Features | Partner Sites | Information | LinkXpress
Sign In
GLOBETECH PUBLISHING
PZ HTL SA
GLOBETECH PUBLISHING

Graphene Sandwich Technology Reveals Clues into Inner Workings of Proteins

By BiotechDaily International staff writers
Posted on 30 Dec 2013
Image: Artist impression of a graphene sheet (Photo courtesy of the University of Manchester).
Image: Artist impression of a graphene sheet (Photo courtesy of the University of Manchester).
British scientists have discovered that the most fragile, microscopic compounds can be saved from the harmful effects of radiation when under the microscope if they are “sandwiched” between two sheets of graphene. The technique could soon be the answer to being able to directly study every single individual atom in a protein chain—something that has not yet been achieved—and transform the determination of cell structure, how the immune system reacts to viruses, and help in the design of new antiviral drugs.

Seeing the structure of some the smallest of objects at the atomic level, such as proteins and other sensitive two-dimensional (2D) substances, requires a powerful electron microscope. This is extremely problematic because the radiation from the electron beam can kill the very fragile object being imaged before any valuable data can be effectively recorded. However, by protecting fragile objects between two sheets of graphene they can be imaged for longer without damage under the electron beam, making it possible to quantitatively identify every single atom within the structure.

This technique has been shown to be very successful on the test case of a fragile inorganic 2D crystal, and the study’s findings were published November 26, 2013, in the journal ACSNano. The research was conducted by investigators from the University of Manchester (UK) and the SuperSTEM facility, which is located at Science & Technology Facilities’ Council (STFC) Daresbury Laboratory (UK), and funded by the Engineering and Physical Sciences Research Council (EPSRC; Swindon, Wiltshire, UK).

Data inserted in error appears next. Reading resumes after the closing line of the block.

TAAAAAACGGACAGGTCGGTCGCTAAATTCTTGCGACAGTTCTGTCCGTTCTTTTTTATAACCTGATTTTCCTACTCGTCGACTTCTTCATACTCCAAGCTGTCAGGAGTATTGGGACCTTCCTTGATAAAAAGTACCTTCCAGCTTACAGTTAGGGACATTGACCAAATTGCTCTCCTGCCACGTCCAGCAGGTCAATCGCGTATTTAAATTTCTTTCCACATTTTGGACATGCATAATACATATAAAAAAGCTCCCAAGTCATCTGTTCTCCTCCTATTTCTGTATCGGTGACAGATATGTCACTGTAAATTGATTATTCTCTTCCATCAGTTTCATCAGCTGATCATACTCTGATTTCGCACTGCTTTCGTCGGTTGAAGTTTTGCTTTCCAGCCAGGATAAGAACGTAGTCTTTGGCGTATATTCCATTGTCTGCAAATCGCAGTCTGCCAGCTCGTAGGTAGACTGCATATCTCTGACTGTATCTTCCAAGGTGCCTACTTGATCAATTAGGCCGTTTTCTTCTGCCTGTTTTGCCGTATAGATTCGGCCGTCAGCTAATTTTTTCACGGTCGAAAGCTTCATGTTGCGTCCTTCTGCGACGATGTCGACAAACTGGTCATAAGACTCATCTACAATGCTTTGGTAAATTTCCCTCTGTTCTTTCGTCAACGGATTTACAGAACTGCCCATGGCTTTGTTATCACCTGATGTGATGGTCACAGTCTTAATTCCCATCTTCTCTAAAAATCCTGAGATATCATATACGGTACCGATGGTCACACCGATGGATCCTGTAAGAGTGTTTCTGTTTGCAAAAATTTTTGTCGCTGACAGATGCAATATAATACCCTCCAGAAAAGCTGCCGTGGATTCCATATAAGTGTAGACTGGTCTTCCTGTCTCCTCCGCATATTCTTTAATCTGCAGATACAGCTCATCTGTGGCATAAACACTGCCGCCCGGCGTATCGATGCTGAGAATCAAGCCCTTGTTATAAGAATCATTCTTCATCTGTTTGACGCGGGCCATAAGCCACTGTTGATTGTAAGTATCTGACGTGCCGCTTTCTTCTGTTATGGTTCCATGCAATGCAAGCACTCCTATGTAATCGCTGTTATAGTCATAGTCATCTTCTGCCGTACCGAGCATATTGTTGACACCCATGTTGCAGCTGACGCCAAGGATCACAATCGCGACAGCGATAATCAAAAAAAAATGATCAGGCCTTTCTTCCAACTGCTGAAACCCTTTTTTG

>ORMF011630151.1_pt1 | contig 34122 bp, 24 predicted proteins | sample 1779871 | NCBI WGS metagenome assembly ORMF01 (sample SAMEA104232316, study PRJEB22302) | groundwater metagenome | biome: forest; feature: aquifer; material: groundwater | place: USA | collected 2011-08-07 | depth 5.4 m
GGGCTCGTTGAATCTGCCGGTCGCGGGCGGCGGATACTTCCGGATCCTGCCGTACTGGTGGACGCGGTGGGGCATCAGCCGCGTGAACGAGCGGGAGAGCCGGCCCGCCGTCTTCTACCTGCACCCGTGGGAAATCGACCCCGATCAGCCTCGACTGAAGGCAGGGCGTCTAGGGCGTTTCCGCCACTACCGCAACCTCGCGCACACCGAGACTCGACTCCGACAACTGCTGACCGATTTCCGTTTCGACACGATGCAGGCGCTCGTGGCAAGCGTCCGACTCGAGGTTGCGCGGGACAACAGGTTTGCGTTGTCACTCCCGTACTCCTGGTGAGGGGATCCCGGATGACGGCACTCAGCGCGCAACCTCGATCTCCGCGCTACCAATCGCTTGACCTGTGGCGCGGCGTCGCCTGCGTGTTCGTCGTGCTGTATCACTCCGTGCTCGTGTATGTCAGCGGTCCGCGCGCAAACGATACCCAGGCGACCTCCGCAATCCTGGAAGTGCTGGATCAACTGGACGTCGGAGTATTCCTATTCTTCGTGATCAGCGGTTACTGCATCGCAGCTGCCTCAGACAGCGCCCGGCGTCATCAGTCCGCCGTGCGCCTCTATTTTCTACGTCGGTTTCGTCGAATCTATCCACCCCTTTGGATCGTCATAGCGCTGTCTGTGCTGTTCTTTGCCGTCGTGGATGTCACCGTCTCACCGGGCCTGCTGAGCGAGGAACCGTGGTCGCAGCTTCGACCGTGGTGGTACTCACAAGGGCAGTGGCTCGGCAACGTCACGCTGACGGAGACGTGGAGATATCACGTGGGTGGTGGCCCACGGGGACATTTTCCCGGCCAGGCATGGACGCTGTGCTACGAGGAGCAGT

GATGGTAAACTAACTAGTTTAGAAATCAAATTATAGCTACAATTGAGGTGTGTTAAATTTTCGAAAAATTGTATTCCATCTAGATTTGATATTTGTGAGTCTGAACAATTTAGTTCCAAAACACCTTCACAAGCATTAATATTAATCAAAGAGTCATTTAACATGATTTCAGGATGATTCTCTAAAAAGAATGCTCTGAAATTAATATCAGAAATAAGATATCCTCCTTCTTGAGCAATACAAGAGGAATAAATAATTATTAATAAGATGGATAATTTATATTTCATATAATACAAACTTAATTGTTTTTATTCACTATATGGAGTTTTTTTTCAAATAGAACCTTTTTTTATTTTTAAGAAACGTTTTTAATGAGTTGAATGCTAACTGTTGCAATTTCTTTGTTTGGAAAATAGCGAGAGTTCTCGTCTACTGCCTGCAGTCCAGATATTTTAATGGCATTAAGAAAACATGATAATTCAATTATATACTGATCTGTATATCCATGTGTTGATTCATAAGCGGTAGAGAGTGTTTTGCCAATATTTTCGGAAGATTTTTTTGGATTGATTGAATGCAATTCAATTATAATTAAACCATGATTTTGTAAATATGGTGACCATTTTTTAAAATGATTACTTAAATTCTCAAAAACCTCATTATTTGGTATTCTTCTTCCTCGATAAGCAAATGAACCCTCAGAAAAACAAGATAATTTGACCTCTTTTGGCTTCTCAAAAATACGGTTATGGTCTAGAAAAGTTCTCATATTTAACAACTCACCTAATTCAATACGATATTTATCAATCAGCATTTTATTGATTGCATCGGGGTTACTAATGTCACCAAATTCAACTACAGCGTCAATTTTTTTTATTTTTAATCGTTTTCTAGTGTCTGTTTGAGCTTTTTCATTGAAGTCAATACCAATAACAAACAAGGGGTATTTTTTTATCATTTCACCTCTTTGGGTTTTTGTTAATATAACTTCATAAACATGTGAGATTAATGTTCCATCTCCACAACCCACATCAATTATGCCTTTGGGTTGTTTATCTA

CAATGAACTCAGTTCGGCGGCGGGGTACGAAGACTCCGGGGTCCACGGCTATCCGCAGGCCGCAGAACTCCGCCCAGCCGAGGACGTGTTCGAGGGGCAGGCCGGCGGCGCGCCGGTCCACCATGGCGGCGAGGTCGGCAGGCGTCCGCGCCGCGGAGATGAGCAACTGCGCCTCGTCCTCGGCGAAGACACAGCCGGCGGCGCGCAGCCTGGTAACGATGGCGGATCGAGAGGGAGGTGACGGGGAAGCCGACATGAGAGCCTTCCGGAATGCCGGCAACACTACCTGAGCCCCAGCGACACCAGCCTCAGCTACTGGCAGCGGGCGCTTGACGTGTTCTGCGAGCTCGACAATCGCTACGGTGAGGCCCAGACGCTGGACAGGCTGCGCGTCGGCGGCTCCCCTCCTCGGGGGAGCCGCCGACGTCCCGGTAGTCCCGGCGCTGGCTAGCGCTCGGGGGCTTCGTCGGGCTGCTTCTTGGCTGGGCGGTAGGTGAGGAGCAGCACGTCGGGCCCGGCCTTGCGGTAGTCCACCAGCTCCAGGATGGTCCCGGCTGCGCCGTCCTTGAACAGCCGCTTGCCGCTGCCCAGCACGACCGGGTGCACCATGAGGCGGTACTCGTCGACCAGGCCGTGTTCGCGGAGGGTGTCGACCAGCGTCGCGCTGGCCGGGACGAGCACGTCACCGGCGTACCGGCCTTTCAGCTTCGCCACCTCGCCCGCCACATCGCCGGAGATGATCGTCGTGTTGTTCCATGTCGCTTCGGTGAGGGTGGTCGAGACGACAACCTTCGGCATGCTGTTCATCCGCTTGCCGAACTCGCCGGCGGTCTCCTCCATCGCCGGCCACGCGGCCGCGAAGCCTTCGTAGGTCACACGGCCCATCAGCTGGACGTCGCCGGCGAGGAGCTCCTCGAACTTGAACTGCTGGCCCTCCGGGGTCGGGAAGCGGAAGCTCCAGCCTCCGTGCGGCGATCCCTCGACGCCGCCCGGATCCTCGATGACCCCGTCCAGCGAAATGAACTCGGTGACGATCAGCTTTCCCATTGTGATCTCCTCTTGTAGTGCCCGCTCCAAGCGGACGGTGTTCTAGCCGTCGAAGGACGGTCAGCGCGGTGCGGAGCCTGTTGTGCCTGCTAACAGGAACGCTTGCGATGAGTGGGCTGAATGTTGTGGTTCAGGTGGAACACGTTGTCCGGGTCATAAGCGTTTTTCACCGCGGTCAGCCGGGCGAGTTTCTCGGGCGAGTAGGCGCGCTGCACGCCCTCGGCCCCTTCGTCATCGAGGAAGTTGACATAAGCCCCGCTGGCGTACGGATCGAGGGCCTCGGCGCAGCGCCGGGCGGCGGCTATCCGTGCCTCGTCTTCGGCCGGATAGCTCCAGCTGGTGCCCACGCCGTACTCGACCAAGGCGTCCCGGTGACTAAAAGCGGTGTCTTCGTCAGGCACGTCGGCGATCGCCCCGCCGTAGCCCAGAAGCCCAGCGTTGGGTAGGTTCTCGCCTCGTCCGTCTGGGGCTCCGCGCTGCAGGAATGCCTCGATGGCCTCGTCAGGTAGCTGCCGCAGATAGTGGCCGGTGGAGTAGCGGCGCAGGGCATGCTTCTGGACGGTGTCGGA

The team of scientists, which included Sir Kostya Novoselov, who shared a Nobel Prize in Physics in 2010 for utilizing the remarkable characteristics of graphene, was able to visualize the effects of encasing a microscopic crystal of another highly delicate 2D material, molybdenum disulfide, between two sheets of graphene. They discovered that they were able to apply a high electron beam to directly image, identify, and obtain complete chemical analysis of each and every atom within the molybdenum di-sulfide sheet, without causing any defects to the compound through radiation.

The University of Manchester’s Dr. Recep Zan, who led the research team, said, “Graphene is a million times thinner than paper, yet stronger than steel, with fantastic potential in areas from electronics to energy. But this research shows its potential in biochemistry could also be just as significant, and could eventually open up all sorts of applications in the biotechnology arena.”